WOODLAWN — Young women of color are routinely underestimated and Delores Tomorrow knows that firsthand.
The Kenwood Academy graduate who worked for former First Lady Michelle Obama was once told she was “just not ready for college” by an academic advisor who was supposed to be helping her.
So Tomorrow set out to make sure other young black women know their value by launching iGlow Mentoring, a Woodlawn-based mentorship program that will take 21 teen girls to London next week — the first trip out of the country for most of them.
The group will leave Dec. 28 and return Jan. 3. In that time, they’ll sightsee, tour university campuses, network with professionals of color and tour a black-owned bakery 4,000 miles away.
For the trip, iGlow is partnering with an organization doing similar work with teens of color in London.
“It’s really cool to now be able to create new friendships, especially with girls of color in another country,” Tomorrow said.
Tomorrow said she did pretty well in high school, so when she went to college and was dismissed as ill-prepared, it was devastating. She said hers is a common story for Chicago Public Schools graduates, and that’s where iGlow comes in.
“I was in a system that did not prepare me, but I didn’t know I wasn’t prepared,” Tomorrow said. “I was completely clueless.”
This year, the mentoring organization honored the girls doing the most to overcome structural barriers through the first MiGlow Awards, which came with the international trip.
More than 2,000 girls applied, with the field whittled down to 300 semi-finalists and 45 finalists, according to Tomorrow. The finalists were interviewed with their families.
The 21 were selected because they submitted personal statements, letters of recommendation and video blogs indicating they would pay forward their international experience, she said.
“We wanted to make sure we were investing in girls that would one day come back and give back to their community,” Tomorrow said. “There was a certain type of girl we were looking for.”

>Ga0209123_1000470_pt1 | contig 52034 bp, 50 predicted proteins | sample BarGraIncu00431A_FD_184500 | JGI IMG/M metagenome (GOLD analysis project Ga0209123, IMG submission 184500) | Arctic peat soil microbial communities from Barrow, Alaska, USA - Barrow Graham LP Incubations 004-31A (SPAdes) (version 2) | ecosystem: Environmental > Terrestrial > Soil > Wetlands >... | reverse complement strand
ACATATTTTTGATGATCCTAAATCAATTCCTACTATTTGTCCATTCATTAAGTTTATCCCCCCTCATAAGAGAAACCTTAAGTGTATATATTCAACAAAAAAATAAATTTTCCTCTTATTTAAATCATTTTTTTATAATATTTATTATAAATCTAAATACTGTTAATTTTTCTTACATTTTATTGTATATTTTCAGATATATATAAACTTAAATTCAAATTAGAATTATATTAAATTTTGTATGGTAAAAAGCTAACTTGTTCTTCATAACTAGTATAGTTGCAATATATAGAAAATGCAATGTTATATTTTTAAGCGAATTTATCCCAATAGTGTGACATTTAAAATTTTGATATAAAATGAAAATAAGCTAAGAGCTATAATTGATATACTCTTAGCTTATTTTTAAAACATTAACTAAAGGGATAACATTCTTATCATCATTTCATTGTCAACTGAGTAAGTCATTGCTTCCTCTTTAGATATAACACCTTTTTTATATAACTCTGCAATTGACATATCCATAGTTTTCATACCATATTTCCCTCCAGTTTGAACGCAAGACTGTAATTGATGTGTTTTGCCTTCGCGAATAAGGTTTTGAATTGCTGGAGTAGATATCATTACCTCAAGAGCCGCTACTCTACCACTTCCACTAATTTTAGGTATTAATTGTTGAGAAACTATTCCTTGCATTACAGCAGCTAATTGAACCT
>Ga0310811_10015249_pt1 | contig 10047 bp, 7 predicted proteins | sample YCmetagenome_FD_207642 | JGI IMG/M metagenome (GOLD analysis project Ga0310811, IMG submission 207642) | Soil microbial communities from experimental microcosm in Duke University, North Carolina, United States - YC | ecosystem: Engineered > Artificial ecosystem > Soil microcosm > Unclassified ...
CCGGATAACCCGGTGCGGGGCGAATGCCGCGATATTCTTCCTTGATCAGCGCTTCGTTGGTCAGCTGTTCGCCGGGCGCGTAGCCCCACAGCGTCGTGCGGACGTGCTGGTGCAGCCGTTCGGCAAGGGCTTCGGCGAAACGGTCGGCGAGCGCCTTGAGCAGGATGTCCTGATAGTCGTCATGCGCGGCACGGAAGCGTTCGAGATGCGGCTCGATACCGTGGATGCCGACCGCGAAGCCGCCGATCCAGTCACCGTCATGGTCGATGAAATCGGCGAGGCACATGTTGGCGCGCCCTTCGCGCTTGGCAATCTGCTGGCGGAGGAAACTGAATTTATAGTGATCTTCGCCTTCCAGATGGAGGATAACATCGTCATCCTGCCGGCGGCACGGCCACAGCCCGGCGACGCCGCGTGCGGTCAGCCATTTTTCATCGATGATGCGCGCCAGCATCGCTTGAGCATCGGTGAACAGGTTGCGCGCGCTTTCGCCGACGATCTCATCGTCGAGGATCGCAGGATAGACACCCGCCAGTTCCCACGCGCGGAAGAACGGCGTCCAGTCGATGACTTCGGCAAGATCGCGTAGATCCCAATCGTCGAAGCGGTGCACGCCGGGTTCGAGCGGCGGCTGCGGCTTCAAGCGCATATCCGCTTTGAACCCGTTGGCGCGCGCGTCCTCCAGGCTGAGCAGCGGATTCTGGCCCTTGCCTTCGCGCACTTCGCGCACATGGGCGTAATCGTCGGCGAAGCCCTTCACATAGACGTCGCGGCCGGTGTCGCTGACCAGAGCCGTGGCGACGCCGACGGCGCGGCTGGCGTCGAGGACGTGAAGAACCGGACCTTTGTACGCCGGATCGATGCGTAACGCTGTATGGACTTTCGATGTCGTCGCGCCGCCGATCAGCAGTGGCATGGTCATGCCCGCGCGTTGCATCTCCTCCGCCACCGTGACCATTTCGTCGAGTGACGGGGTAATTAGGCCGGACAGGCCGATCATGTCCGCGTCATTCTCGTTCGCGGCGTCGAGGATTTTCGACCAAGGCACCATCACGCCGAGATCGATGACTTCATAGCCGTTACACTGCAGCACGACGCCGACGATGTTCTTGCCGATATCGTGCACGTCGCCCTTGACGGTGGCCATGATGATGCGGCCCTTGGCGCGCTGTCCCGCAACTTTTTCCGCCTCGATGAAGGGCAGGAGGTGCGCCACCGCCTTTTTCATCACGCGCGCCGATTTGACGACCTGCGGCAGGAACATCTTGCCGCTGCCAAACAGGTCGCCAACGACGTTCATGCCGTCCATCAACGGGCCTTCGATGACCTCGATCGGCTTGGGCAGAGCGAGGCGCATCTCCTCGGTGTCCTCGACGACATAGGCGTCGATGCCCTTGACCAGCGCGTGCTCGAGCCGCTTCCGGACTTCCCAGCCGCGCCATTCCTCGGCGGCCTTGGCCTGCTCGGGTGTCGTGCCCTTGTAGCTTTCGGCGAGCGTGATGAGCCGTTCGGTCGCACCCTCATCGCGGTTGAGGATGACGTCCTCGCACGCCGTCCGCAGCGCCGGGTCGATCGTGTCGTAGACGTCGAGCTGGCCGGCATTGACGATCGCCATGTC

Tomorrow said she was inspired to return to Chicago and serve girls of color after witnessing her then-boss Obama and Ellen DeGeneres donate prom gear to girls in 2012.
“I always had an affection toward teen girls, but no clear purpose for serving them,” Tomorrow said. “At that event, I got that clarity. I was given these resources — not to just go on Instagram and post about it, but to go back and give those same opportunities to teen girls.”
Only one girl going on the trip has ever been abroad, while 15 have never left Chicago. The trip was organized to “expand their perspectives,” Tomorrow said.
That work has already begun. A 12-week curriculum ensured the girls will take off with a basic understanding of some cultural and political differences.
For example, the group discussed how Londoners attend “college” at the age most Americans attend high school, while referring to post-secondary studies as “university.”
Taking the trip on holiday break made it more difficult to organize university tours, Tomorrow said. But some international students remaining in London for the holidays have offered to host, giving the girls a taste of university life in the United Kingdom.
Given the host of opportunities the trip will provide, it’s “so much bigger than the glitz and glam” of visiting London, Tomorrow said. “There is so much excitement around the trip, but the underlying heart of it is giving girls exposure and access to resources.”
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